NEW YORK (Reuters) - Washington became the seventh U.S. state to legalize same-sex marriage on Monday, less than a week after a major ruling on same-sex marriage by a federal appeals court in California.
In addition, New Jersey’s Senate passed a same-sex marriage bill on Monday, and the legislatures of Maryland and Illinois are considering same-sex marriage laws.\
Same-sex marriage is recognized in Connecticut, the District of Columbia, Iowa, Massachusetts, New Hampshire, New York, Vermont, and now Washington. California recognizes same-sex marriages conducted between May and November 2008.
Here is a breakdown of gay marriage in different states:
California: The state’s Supreme Court ruled in 2008 that laws prohibiting same-sex marriage violated the state constitution. That ruling was overturned later that year by Proposition 8, a ballot initiative that banned same-sex marriage. Last week, a federal appeals court ruled that Proposition 8 violated the U.S. Constitution. But same-sex couples cannot get married in California until appeals, which may go to the U.S. Supreme Court, have been exhausted. Some 18,000 same sex marriages which took place in California between May and November, 2008 are recognized.
Connecticut: In 2008, the state’s Supreme Court found that laws prohibiting same-sex marriage violated the Connecticut constitution; same-sex marriage has been recognized in Connecticut ever since.
District of Columbia: The district’s legislative body recognized same-sex marriage in 2009.
Iowa: The state’s Supreme Court unanimously ruled in 2009 that Iowa marriage laws prohibiting same-sex marriage violated the state’s constitution. Same-sex marriage has been recognized there ever since. In the 2010 elections, Iowa voters tossed three justices off the bench who had decided the same sex marriage case on the Supreme Court. Four other judges who joined in the decision remain on the court.
Massachusetts: In 2003, the state’s Supreme Judicial Court found that laws prohibiting same-sex marriage violated the state’s constitution. An attempt to overturn the ruling by putting the issue to a statewide vote failed.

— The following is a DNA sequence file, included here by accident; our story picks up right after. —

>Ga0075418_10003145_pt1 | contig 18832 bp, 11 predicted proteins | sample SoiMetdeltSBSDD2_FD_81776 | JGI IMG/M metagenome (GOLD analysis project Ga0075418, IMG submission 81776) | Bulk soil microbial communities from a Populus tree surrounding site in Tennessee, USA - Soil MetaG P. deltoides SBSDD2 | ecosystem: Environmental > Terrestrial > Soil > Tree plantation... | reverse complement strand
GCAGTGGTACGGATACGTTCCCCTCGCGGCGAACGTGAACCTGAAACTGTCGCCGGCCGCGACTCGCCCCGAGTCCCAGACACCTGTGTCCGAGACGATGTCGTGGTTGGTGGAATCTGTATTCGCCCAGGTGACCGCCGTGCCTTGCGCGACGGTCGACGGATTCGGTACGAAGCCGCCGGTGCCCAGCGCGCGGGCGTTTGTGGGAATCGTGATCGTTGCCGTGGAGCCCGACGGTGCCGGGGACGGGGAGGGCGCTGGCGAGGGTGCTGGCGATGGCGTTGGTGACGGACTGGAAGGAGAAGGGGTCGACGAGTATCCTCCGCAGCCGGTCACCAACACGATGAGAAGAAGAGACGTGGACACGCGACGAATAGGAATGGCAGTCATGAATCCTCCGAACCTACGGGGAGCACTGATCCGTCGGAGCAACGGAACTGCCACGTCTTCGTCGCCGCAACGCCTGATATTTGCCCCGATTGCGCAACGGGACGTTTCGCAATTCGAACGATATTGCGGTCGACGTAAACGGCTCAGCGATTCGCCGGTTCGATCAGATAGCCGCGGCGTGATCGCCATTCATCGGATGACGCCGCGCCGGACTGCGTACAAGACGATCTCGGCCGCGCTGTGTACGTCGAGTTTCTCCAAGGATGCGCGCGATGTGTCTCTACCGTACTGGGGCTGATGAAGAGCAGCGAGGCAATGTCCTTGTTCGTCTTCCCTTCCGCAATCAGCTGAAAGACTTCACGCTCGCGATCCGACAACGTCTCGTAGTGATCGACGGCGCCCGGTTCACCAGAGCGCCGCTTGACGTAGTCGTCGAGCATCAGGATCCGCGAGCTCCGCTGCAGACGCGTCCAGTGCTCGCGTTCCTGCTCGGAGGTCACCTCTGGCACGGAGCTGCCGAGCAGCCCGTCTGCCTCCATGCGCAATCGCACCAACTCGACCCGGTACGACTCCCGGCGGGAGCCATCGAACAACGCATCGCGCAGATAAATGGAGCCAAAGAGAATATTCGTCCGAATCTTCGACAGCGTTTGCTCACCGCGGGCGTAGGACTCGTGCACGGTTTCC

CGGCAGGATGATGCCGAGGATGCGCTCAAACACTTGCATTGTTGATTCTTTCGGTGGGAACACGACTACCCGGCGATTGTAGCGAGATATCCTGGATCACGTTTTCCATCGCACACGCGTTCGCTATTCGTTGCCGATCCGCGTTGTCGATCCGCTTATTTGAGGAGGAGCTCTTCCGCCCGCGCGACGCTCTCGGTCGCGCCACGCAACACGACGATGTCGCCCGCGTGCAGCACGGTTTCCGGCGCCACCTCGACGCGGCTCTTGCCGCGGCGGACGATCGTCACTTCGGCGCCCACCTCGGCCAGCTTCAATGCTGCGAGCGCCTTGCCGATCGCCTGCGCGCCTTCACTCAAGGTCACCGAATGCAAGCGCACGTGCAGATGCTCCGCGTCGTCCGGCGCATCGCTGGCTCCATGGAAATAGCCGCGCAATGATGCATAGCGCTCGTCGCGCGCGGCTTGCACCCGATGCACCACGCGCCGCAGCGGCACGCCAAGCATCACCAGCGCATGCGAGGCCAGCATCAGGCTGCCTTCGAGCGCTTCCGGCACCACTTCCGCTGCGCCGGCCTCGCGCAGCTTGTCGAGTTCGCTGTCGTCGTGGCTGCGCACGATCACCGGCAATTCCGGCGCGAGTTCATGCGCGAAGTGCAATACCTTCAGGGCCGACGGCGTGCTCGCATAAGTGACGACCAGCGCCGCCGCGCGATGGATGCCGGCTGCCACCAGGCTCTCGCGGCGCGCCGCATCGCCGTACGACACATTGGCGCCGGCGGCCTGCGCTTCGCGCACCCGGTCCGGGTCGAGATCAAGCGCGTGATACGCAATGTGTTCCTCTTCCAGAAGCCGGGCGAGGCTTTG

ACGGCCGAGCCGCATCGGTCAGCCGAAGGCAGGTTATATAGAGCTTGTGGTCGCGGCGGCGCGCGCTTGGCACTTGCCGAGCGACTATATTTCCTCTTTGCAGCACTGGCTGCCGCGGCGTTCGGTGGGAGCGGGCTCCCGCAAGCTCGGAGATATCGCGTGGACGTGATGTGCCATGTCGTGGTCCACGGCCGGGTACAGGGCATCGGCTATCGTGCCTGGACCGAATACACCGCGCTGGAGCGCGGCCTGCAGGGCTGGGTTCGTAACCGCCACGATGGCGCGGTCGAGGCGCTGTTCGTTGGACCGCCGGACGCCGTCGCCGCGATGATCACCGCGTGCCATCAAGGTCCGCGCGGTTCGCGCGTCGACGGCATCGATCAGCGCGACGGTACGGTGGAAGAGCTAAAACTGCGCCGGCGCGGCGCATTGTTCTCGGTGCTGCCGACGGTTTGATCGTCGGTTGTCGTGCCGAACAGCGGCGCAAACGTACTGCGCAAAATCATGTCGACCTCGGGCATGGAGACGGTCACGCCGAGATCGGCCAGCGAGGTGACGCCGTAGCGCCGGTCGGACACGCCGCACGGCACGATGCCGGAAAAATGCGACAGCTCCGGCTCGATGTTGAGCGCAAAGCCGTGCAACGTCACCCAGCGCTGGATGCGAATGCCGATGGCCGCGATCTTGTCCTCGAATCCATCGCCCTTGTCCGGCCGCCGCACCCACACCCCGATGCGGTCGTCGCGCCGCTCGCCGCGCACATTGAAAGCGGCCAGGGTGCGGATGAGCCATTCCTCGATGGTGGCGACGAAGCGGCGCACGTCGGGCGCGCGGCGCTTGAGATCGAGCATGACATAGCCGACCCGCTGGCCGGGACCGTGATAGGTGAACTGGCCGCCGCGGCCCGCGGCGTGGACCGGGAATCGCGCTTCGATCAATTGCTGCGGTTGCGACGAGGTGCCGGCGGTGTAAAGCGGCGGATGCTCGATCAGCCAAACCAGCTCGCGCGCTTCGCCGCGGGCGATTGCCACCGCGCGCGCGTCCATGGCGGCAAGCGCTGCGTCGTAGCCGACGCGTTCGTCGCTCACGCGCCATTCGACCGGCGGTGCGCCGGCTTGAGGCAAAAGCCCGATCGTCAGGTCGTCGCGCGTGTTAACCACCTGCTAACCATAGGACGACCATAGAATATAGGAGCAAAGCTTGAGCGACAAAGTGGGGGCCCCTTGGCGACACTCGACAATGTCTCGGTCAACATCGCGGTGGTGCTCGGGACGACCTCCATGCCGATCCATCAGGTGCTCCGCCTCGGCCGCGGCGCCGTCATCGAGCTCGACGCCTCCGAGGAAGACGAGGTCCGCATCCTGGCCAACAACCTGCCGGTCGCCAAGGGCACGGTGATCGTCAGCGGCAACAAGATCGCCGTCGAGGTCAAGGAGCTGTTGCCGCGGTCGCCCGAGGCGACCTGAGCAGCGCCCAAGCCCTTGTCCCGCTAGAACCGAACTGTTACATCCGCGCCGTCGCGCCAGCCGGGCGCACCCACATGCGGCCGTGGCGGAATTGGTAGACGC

New Hampshire: The New Hampshire legislature voted to recognized same-sex marriage in 2010 and the governor signed the bill into law.
New Jersey: A state court found in 2006 that laws prohibiting same-sex marriage violated the state constitution, but said the legislature could recognize same-sex civil unions instead. The New Jersey legislature authorized same-sex civil unions later that year, but a case before the Superior Court of New Jersey now argues that this remedy also violates the state constitution. The state’s senate approved a law allowing same-sex marriage on Monday, but governor Chris Christie, a Republican, has said he will veto it.
New York: The New York legislature approved same-sex marriage in 2011 after a raucous debate, especially in the Republican-majority Senate. Governor Andrew Cuomo signed the legislation into law, making it the most populous state to have legalized all gay marriages. In 2006, the state’s Court of Appeals had found that the exclusion of same-sex couples from marriage did not violate the New York constitution.
Vermont: In 1999, the state’s Supreme Court found that laws prohibiting same-sex marriage violated the state constitution, but gave the legislature the option to recognize same-sex civil unions provided the unions gave privileges akin to marriage. The Vermont legislature initially took this option, but in 2009 it passed an amendment recognizing same-sex marriage.
Washington: On Monday, Governor Chris Gregoire signed legislation recognizing same-sex marriage in the state. Opponents have vowed to collect enough signatures to get the issue on the ballot for a statewise vote in November.
Editing by Greg McCune